Some of these cases were hampered by inadequate information about patients and the rationale for ordering radiological studies. It is important for radiologists to receive information that helps them arrive at interpretations that are consistent with clinical findings. If findings are not what was expected, the radiologist and ordering physician should collaborate on next steps. Radiologists need to be integrated into the treatment team to provide the best possible care through accurate diagnoses and treatment.

Communication was hampered in some situations where one of the clinicians spoke English as a second language. In a case of acute appendicitis, the radiologist called the ER physician with his findings. The ER physician misunderstood the radiologist, thinking he had said that the patient’s appendix had been removed. This delayed the diagnosis, resulting in a ruptured appendix. All communications between clinicians should include read-back to confirm that information is correctly conveyed and understood.

Patient Factors
The third-most common factor contributing to patient injury in diagnosis-related claims was patient behaviors, appearing in 14 percent of claims. In several cases, patients were told of suspected malignancies or brain aneurysms, and they failed to attend appointments or schedule follow-up studies. In one case, it was suspected that the patient did not arrange for additional studies because they had no insurance. In other cases, patients ignored symptoms of possible stroke, minimizing the chance that clinical interventions would be successful.

Case Type 2: Improper Inspection and Maintenance

There were 71 cases of improper inspection and maintenance of equipment. In all cases, CT scanners were new or received updates from the manufacturer. The hospitals and radiologists depended on the manufacturer to select the settings, which were later determined to be too high. In most cases, patients received excessive doses of radiation with repeat studies over the course of a year.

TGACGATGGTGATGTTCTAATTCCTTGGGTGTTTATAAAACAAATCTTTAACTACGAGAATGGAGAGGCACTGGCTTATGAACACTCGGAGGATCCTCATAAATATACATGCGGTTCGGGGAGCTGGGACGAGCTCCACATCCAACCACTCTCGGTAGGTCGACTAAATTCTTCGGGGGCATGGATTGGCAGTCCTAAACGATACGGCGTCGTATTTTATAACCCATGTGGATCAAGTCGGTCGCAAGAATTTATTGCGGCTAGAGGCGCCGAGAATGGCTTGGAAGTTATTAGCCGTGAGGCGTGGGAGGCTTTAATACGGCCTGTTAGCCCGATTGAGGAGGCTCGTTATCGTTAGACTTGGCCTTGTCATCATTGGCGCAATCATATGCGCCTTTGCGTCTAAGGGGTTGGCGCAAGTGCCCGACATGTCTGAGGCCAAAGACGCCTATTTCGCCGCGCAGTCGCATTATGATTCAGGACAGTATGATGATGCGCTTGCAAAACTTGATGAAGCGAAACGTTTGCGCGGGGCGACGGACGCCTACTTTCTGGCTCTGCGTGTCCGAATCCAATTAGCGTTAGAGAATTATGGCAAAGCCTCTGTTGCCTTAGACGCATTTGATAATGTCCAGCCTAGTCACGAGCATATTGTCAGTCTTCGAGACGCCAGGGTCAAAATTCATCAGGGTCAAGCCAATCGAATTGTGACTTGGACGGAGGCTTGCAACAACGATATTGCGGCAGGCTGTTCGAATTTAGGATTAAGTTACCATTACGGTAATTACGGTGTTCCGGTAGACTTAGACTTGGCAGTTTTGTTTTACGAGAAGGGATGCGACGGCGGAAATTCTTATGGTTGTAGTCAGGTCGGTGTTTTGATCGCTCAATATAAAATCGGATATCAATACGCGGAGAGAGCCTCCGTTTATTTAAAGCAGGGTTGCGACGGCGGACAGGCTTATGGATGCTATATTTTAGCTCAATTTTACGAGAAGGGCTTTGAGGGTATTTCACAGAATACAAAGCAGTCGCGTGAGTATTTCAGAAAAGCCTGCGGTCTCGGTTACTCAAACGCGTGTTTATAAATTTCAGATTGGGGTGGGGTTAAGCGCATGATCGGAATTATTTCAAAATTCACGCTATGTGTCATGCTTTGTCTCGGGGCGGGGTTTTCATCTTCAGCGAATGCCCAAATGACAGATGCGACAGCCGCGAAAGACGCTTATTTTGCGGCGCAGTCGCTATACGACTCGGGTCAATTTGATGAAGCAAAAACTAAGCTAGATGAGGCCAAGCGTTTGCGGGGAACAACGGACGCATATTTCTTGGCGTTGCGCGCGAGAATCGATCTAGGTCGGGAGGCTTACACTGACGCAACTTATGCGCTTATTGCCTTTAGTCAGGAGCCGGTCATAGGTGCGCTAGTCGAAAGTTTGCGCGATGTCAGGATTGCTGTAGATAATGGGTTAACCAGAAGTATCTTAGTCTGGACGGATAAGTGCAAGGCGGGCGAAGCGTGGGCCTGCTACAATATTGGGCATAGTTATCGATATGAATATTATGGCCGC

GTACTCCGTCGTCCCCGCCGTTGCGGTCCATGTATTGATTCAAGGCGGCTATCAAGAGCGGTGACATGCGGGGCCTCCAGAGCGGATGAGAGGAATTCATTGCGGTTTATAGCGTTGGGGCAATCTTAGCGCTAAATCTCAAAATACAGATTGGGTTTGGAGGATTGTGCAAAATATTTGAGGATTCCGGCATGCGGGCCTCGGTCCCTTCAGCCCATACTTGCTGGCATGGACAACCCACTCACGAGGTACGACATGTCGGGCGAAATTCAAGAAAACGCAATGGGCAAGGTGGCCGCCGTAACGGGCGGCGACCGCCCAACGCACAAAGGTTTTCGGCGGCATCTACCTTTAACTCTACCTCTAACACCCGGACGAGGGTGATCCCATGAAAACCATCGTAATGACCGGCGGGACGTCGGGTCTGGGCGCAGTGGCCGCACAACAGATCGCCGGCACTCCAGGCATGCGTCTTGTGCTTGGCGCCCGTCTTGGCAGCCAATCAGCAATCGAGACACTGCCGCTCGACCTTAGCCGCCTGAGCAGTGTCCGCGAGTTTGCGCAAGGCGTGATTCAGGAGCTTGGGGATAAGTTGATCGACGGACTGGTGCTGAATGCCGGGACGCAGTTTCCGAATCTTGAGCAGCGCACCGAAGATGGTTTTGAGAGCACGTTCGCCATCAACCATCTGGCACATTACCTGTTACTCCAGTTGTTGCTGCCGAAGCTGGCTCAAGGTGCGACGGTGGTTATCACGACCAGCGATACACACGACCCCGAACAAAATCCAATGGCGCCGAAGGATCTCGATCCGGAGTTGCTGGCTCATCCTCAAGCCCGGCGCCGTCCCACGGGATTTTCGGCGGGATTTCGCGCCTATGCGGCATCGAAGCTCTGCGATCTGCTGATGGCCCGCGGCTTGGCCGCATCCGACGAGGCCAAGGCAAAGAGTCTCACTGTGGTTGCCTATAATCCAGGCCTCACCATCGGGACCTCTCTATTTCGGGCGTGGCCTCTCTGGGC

When patients were notified of the errors, they claimed hair loss and fear of cancer or cataracts from the excessive exposure. The FDA attributed the initial errors to the manufacturer but stated that the hospitals and radiologists were responsible for checking each CT scanner for radiation emitted before doing a scan. There were also recommendations for dosing protocols and quality control procedures.

There can be circumstances when protocols are lost during routine maintenance or when equipment needs to be rebooted. Policies and procedures should outline the process for reestablishing and confirming that the correct protocols are in place.

The factors that contributed to patient harm in these cases were inadequate staff training, need for a policy or protocol, and failure to inspect equipment.

Case Type 3: Improper Performance of Procedure

Examples included alleged rupture of breast implants from mammograms or needle biopsies. Patients reported nerve damage from insertion of needle into wrist, or tissue damage with extravasation of contrast media. Patients also complained of infections following injections of contrast media into hips and knees, and perforation of colon during administration of contrast media. In other cases, x-rays were misread due to poor positioning or inadequate compression of breast tissue, resulting in poor quality radiographs.

The factors that contributed to patient injury were known complications not due to substandard care, poor technique, inadequate communication between the clinician and patient, and insufficient or lack of documentation.

Most Common Patient Injuries

The most common injuries associated with misinterpretation of a diagnostic study included:

*Open or closed

Note that patients may suffer more than one injury, such as hemorrhage and death, so the total is greater than 100 percent.

Interventional Radiology Claims

Case Type 1: Improper Performance of Treatment or Procedure

The most common case type in interventional radiology was related to performance of treatment or procedure, appearing in 59 percent of claims. Examples of procedures included biopsies of kidney, liver, breast, pulmonary nodules, lymph nodes, and bone marrow. They included embolization of AV malformation, uterine arteries, and cerebral artery aneurysms. Other procedures were angioplasty, draining abscesses, epidural steroid injections, and placement of IVC filters.